Recommendation ITU-R BT.2100 specifies the parameters of PQ and HLG transfer functions. It also specifies HLG Reference White Signal Level (RWSL) as 75% of the signal range. The Recommendation does not specify PQ Reference White, and it does not specify HLG Reference White Light Level (RWLL).
A 75% HLG signal level translates to the relative light level of the ideal HLG display 0.2649626. By scaling this relative light level to absolute nits in case of widely used 1000 nit Target Display Maximum Brightness (TDMB) we get 265 nit.
Signal Level 73%, commonly used for practical HLG cameras setup, is associated with 90% Reflectance Test Chart (Diffuse White Reference). Using this test chart camera Signal Level, estimated on a waveform monitor screen, is adjusted to about 73% – a bit below the 75% level (Computer Graphics Reference White).
For 1000 nit HLG display 10% reduction of the relative Light Level translates to 0.9 x 265 = 238 nit value.
However, it is highly undesirable to use two references.
A group of the renown industry experts proposed new Unified HDR Reference White values equally suitable for PQ and HLG systems:
250 nits PQ Light Level (60% RGB Data Level)
25% HLG Relative Light Level (74% RGB Data Level).
Proposed Solution Key Values
|Relative Data Level||%||60||74|
|10 bit Narrow Range Data||integer||592||710|
|Relative Light Level||%||2.5||25|
Benefits and advantages of the proposed solution
- The HLG OETF Light Level 25% corresponds to the signal level of 74%, which is conveniently positioned between two widely used reference values of 75% (“CG White”) and 73% (“Diffuse White”), thus, this single level can be used for all cases.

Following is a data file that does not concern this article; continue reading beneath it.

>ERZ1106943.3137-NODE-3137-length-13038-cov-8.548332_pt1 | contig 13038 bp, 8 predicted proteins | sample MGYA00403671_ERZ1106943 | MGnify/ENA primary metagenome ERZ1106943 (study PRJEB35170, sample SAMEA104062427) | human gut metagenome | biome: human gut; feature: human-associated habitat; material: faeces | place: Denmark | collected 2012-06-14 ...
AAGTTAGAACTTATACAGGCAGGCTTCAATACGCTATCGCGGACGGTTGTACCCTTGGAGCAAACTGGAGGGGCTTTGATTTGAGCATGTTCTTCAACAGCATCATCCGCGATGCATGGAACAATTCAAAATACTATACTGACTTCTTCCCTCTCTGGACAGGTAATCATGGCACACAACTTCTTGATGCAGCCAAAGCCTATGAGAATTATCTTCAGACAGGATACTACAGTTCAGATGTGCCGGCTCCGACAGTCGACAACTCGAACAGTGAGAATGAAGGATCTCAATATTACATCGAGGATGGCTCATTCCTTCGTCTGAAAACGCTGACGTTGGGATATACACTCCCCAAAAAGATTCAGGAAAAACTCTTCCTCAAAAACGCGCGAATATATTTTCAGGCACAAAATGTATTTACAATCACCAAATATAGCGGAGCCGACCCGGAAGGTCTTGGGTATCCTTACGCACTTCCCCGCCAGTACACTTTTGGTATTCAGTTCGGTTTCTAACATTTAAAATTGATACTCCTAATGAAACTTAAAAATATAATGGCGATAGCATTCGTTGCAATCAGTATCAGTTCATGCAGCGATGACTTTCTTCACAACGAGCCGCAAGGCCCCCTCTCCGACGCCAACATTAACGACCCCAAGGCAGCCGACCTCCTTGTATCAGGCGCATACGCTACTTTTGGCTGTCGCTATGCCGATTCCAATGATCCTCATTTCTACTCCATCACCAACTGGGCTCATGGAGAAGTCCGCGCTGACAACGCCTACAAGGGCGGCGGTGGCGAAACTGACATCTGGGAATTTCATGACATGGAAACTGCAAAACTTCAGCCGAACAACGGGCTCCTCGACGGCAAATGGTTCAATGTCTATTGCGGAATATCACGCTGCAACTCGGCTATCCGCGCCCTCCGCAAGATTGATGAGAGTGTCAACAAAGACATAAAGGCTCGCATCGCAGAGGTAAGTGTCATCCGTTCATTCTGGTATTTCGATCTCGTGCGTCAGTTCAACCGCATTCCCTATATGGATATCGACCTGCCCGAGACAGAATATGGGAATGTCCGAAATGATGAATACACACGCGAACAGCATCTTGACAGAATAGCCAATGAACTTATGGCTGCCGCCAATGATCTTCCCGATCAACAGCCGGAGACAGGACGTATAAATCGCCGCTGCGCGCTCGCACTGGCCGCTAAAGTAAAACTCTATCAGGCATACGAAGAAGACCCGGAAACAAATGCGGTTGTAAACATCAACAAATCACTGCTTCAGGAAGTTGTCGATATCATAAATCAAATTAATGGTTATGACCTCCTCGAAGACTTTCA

- For the widely used 1000 nit HLG display 74% signal level means 250 nit (same as PQ Reference White)
- A 250 nit level is close to the middle point of the typical White Levels range currently used in PQ production; this range is reported to be about 145 .. 450 nit.
- A 250 nit level is also close to 300 nit, often quoted as a typical White Level of SDR content displayed by consumer grade HDR displays, and effective peak level of typical computer monitors and smartphones.
- The proposed HLG & PQ Reference White does not rely on any particular display type or display gamma.
The 1000 nit TDMB value is used only for HLG levels scaling purposes, NOT as a target HLG device specification.
This practical example shows why Unified Reference White is especially useful for live sport events coverage, when HLG and PQ versions are created simultaneously in real time.
More details about the Unified HDR Reference White, the QA/QC tools and the test patterns relying on these levels can be found in:
Thank you, Supporters & Contributors:
- Roderick Snell, co-founder of Snell & Wilcox and winner of several Technical Emmys and Queen’s Awards
- Florian Friedrich, CEO and CTO of FF Pictures GmbH
- Josef Marc, a member of SMPTE’s HDR committee
- Maxim Levkov, principal engineer, Ellation, Inc.
- David Tasker, global industry expert, engineer, trainer & technical awards winner
- Peter Wilson, founder of High Definition & Digital Cinema Ltd, technical awards winner
For the HDR and WCG analysis tools and levels alignment procedures see posts in the VideoQ Analyzers and VideoQ Test Patterns categories.